Hike to Blue Lake
Colorado › Blue Lake (Brainard Lake Recreational Area)
Added by Amy Kesic
Distance: 6 miles round tripElevation gain: 1000 feetDuration: Half dayClose proximity to Denver, Boulder, or Estes Park
Located in the Brainard Lake Recreational Area (west of Nederland, CO in the Indian Peaks Wilderness), this gem isn’t exactly a well-kept secret, but it has all the beauty that you could ask for in a relatively easy Colorado hike.
To get the full effect of the lake, you may want to plan your hike in late summer, as the lake can remain partially frozen through much of July. And while I wouldn’t characterize this as a wildflower hike, there are several pretty areas with flowers that bloom in July and August. Keep your eyes open for wildlife; this is a known area for moose sightings! A great hike for out-of-staters making an altitude adjustment or on a time crunch and close to Denver, Boulder, or Estes Park.
The hike starts at the Mitchell Lake Trailhead, where there are bathrooms, maps, and a garrulous park ranger. In the first mile you’ll hike through a forest and cross a picturesque creek twice. Continuing toward Blue Lake, the trail runs alongside a series of small lakes and ponds catching the snow melt. On a clear day, these look like brilliant sapphires in a bed of emerald green foliage. The gray Indian Peaks ahead will keep you moving on, and the terrain steepens as you near Blue Lake, but nothing that will deter any but the most unfit hikers. You can hear the rushing waters of the creek as it becomes a series of small waterfalls.
At first glance, you may think the lake doesn’t look very blue at all. This would be because as you approach from the east, the reflection of the mountains towards on the west and south sides of the lake cast their gray reflection on the water. The trail “officially” ends at the east side of the lake, but if you continue along the north side, the lake becomes bluer the further west you go.
Because of the many feet trod here, an unofficial trail does exist along the north side and west of the lake to Upper Blue Lake. Inexperienced hikers should not go further than the west point of the lake, as the terrain becomes less of a hike and more of a scramble, with many slippery spots. For the adventurous, you may continue another 0.6 miles through the thick willows, across the snow field, and up the rocky mountainside to see the smaller Upper Blue Lake.
At the west end of the lake, the water is a brilliant blue-green, with a lovely waterfall flowing down from the south-side cliffs. The most prominent peak, to the southwest of the lake, is called Mt. Toll. At 12,979 feet, it’s not as tall as some of its 13er neighbors, but it’s a scenic view to be sure. (Only experienced climbers should attempt to climb Mt. Toll, as it is a strenuous Class 2 climb.)
There are a lot of large rock outcroppings on the east end that make for good picnic spots. Relax, refuel, and take in the scenery for a while before heading back down.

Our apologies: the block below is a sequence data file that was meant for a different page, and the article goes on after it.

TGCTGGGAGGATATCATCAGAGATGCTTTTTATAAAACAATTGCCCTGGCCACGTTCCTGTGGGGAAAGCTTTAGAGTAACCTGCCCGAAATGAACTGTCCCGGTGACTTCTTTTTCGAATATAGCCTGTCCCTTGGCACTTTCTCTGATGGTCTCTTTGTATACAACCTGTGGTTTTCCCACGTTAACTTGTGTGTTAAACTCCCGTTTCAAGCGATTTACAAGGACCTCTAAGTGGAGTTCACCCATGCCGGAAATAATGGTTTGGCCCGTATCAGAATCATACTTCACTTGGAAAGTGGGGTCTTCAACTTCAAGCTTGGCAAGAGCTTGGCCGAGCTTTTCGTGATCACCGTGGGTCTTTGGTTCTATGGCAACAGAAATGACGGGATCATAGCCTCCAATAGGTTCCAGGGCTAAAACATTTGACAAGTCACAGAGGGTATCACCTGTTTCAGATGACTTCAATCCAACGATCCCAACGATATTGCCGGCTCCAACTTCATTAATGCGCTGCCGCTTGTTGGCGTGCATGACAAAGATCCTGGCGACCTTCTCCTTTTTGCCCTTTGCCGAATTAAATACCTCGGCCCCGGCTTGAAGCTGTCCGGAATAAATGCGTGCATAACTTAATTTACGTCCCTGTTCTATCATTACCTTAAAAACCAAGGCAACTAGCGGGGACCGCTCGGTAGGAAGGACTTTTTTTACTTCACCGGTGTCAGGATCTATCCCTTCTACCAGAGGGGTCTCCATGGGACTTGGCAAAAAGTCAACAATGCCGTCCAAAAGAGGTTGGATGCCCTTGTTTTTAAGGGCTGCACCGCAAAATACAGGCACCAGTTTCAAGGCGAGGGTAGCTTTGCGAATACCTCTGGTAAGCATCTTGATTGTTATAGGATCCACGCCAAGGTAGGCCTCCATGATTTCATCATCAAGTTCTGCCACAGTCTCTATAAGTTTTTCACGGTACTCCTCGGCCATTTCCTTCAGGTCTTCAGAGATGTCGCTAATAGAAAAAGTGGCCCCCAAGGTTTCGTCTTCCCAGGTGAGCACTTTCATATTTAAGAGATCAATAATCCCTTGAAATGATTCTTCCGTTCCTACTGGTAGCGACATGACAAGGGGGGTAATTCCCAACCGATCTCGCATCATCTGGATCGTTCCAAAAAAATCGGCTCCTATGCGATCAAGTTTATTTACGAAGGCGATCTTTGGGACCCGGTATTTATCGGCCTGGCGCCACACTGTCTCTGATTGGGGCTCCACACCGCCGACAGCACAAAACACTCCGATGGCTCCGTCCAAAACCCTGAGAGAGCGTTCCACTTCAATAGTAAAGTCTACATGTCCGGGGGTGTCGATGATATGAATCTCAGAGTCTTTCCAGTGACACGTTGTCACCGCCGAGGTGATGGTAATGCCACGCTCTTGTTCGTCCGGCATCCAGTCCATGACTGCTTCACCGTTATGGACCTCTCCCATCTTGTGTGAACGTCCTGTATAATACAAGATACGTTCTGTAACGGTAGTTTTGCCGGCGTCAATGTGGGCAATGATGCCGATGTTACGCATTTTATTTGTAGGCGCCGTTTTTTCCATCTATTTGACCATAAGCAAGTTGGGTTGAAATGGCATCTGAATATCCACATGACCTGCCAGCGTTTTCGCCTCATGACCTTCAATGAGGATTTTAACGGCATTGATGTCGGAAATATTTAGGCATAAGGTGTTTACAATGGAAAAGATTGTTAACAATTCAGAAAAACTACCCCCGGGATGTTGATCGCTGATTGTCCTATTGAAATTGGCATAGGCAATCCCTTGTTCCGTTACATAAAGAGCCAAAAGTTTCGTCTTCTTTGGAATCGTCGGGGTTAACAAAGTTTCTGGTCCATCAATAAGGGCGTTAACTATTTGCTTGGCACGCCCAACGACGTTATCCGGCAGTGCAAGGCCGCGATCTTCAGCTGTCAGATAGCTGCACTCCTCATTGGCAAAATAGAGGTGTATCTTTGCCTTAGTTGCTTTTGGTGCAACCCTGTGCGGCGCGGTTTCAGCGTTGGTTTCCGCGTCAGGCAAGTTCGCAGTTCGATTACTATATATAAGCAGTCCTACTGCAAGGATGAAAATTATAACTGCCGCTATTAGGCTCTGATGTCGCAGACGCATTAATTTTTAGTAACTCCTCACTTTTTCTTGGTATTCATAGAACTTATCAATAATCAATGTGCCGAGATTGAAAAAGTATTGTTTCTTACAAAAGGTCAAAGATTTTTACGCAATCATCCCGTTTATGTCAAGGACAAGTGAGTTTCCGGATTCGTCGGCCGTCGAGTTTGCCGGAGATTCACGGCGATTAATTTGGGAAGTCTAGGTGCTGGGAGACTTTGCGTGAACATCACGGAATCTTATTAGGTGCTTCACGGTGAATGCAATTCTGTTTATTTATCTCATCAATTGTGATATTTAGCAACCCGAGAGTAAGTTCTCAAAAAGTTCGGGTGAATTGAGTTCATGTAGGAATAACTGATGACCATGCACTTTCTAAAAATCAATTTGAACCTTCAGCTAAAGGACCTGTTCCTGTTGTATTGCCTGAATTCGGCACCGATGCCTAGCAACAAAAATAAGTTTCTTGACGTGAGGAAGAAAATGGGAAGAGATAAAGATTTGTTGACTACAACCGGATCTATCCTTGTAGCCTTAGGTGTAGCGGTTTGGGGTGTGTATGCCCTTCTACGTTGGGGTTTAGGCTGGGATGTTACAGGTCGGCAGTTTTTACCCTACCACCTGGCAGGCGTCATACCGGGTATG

Use the self-service pay station if no attendant is on duty. Continue 3 miles to the Mitchell Lake Trailhead (follow signs). The road is closed between the fee station and trailhead from late October through late June or early July (depending on snow). Parking at the trailhead is limited. Additional roadside parking is available in designated spaces only.Tips:
- Parking is limited and the area is popular, so arrive early to secure your parking spot
- $10 parking fee (good for three days) upon entering Brainard Lake Recreational Area
- For a truly "blue" lake, plan your hike on a clear day
- Temperatures can be cool at high elevations, so pack a light jacket or long-sleeve tee
- Moose are known to be aggressive, so if you see one, stay back
- Hiking Boots or Trail Shoes
Please respect the places you find on The Outbound.
Always practice Leave No Trace ethics on your adventures. Be aware of local regulations and don't damage these amazing places for the sake of a photograph. Learn More
Are we missing something?Suggest an edit
ReviewsLeave a Review
A popular but beautiful hike
The hike to the lake is easy and beautiful. That, combined with its distance from Boulder and Denver, make it very popular on the weekends. In mid July the temperature was great and there was still ice on the lake and snow at the top. There are many stunning vistas but sometimes the trail can feel like an amusement park with how crowded it is.
Get there early!
Brainard Lake Recreation Area is the perfect spot for the outdoor enthusiast, but if you're planning on doing this hike on the weekend then definitely get to the entrance gate early in the morning. If you wait til later in the day, be prepared to wait in line at the entrance gate, sometimes for half an hour or longer! Besides, an early morning start will ensure that you miss the afternoon thunderstorms that roll through the area in the summer months.
Added by Amy Kesic
A mom who decided to get fit a few years ago, I took up running and hiking to keep myself moving. Since moving to the Front Range foothills a year ago, I've spent my free time discovering all the trails I possibly can. I'm in love with Colorado and the Rocky Mountains; I also like to take pictures, and I share my adventures here on The Outbound and on Instagram at @run2themountains.Follow
More Adventures Nearby
Hike to the Historic Fire Lookout on Hahn's Peak
Colorado / Hahn's Peak Trailhead
Note: summer thunderstorms frequently cause lightning strikes on Hahn's Peak. Please be mindful of the weather and try to hike early in the day.
Hike the Valley Loop Trail in the Bobcat Ridge Natural Area
Colorado / Bobcat Ridge Natural Area
The Valley Loop Trail in the Bobcat Ridge Natural Area begins at the main entrance of the Natural Area, just off W County Road 32 C near Masonville, west of Fort Collins and the Horsetooth Reservoir.